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At the end of my blog post entitled AXA Fizzy – The New Kid On The Blockchain, I’d promised to answer the “Why Blockchain?” question in a follow-on post.

I’m not fulfilling that promise yet.

Frequent readers of this blog would be aware that it’s light on research and heavy on personal experience and anecdotal evidence.

For reasons highlighted in my previous post, I couldn’t – and still can’t – buy an AXA Fizzy insurance policy. Nor could I find anyone else who has bought one. Without personal experience or anecdotal evidence, I found it hard to deep-dive into the “Why Blockchain?” subject. Since writing a post entirely on the basis of desktop research is not my style, I was about to can my follow-on post.

Until I found another Blockchain flight delay insurance product that I could “test drive” a couple of weeks ago.

This is from an unnamed company whose website features a origami bird as its logo but lacks any other branding. According to the fineprint on the homepage, it’s powered by one etherisc.com, whose website says it’s a provider of “decentralized insurance”.

I’d actually stumbled onto this website soon after I heard about AXA Fizzy. At the time, it allowed purchase of flight delay insurance on many sectors, including BOM and DEL airports in India – unlike AXA Fizzy, which offers policies only on flights to and from CDG. However, it accepted only ETH payments.

I went and signed up with a cryptoexchange and set up my cryptowallet. I then returned to this website, only to find that it now offered policies only on flights in and out of SFO. So, once again, I couldn’t buy insurance on a sector originating from BOM or DEL in India.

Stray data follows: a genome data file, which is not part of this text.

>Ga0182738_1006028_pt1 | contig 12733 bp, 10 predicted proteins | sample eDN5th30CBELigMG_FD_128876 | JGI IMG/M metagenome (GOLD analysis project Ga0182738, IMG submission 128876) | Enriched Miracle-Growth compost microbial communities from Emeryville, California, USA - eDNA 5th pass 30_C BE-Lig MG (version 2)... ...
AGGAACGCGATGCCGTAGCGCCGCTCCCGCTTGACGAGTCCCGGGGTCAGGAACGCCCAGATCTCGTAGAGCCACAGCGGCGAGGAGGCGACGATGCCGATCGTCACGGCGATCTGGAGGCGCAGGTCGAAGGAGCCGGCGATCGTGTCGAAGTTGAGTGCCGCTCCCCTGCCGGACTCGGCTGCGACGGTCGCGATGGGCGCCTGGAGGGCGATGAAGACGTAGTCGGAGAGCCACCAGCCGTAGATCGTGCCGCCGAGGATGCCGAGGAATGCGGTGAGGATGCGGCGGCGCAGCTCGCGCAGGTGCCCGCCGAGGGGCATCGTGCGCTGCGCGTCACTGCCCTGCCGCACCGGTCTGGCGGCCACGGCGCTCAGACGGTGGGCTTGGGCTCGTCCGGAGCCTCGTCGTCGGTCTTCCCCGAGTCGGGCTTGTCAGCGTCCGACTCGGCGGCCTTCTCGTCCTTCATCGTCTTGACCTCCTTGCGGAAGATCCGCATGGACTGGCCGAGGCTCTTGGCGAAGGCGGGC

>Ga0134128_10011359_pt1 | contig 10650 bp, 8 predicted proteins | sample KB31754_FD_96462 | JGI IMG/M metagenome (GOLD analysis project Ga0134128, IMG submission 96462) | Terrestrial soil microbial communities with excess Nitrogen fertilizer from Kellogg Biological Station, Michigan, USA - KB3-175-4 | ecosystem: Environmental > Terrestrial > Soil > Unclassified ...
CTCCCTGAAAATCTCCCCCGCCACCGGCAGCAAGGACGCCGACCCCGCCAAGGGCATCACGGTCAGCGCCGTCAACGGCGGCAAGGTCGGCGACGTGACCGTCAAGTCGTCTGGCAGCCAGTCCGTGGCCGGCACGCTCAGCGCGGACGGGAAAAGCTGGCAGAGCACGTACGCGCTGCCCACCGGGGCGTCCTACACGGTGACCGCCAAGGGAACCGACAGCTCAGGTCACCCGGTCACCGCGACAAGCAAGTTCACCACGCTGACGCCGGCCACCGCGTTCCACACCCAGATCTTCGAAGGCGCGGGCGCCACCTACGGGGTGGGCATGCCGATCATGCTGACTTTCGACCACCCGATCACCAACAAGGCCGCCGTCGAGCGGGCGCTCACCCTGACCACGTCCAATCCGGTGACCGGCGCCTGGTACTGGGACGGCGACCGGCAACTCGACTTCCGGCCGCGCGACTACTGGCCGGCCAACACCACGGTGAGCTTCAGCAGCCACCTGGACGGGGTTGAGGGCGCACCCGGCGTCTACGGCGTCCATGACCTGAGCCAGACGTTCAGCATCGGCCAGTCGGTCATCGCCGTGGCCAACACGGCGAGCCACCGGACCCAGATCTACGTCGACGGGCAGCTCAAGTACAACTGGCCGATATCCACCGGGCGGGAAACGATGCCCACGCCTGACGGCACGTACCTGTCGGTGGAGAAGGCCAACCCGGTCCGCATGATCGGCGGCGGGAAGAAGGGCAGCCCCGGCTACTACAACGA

On this visit to the website, I saw an addition to the fineprint: The website said its policies were issued by one Atlas Insurance PCC Limited, an insurance company based out of Malta. Absent any brand name on the website, I’ll refer to this product / company as “Atlas Etherisc” going forward.

A few days after publishing AXA Fizzy – The New Kid On The Blockchain, I happened to visit Atlas Etherisc’s website again. This time, it offered insurance on BOM / DEL sectors and accepted fiat currency payments in USD / EUR / GBP. I decided to apply for a policy for the BOM-FRA sector on Lufthansa LH757 flight. The premium and payouts are shown in Exhibit 1.

Exhibit 1

When I entered my credit card details to make the US$ 17 payment and hit the “Apply” button, the website went into a tizzy and displayed a message saying “Waiting for transaction to be mined” (see Exhibit 2).

Exhibit 2

I guess that was the process of writing the transaction on the Blockchain.

This message was still there after five hours. (Now I get why system architects recommend centralized database if performance is key.)

I don’t know whether Atlas issued a policy in my name or successfully registered the transaction on the Blockchain.


I now have personal experience on an insurance dApp. I hope to get some anecdotal evidence about dApps in the coming days. In the meanwhile, I also gained some more experience on a conventional insurance website.

Thanks to all this, I feel adequately geared up to deep dive into the “centralized versus decentralized app” subject and finally fulfill my promise to write that elusive follow-on post on the “Why Blockchain?” question. (Spoiler Alert: We’ll see another example of Hiding Your Secret Sauce.)

Stay tuned!

Ketharaman Swaminathan On January - 19 - 2018

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BFSI, CX, IT Marketing, Product, Uncategorized

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